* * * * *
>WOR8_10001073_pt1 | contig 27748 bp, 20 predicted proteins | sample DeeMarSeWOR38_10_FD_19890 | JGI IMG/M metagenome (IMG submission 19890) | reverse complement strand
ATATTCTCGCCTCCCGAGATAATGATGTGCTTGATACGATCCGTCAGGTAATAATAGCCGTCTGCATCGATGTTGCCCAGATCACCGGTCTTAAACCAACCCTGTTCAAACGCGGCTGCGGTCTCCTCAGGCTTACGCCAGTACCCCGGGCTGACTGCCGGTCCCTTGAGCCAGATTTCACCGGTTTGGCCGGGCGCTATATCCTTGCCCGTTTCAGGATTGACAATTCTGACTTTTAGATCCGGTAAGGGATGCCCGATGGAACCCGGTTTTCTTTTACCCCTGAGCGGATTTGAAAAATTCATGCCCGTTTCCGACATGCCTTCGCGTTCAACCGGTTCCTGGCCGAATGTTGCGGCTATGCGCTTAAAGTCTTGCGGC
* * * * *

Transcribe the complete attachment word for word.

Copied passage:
>WOR8_10001073_pt1 | contig 27748 bp, 20 predicted proteins | sample DeeMarSeWOR38_10_FD_19890 | JGI IMG/M metagenome (IMG submission 19890) | reverse complement strand
ATATTCTCGCCTCCCGAGATAATGATGTGCTTGATACGATCCGTCAGGTAATAATAGCCGTCTGCATCGATGTTGCCCAGATCACCGGTCTTAAACCAACCCTGTTCAAACGCGGCTGCGGTCTCCTCAGGCTTACGCCAGTACCCCGGGCTGACTGCCGGTCCCTTGAGCCAGATTTCACCGGTTTGGCCGGGCGCTATATCCTTGCCCGTTTCAGGATTGACAATTCTGACTTTTAGATCCGGTAAGGGATGCCCGATGGAACCCGGTTTTCTTTTACCCCTGAGCGGATTTGAAAAATTCATGCCCGTTTCCGACATGCCTTCGCGTTCAACCGGTTCCTGGCCGAATGTTGCGGCTATGCGCTTAAAGTCTTGCGGC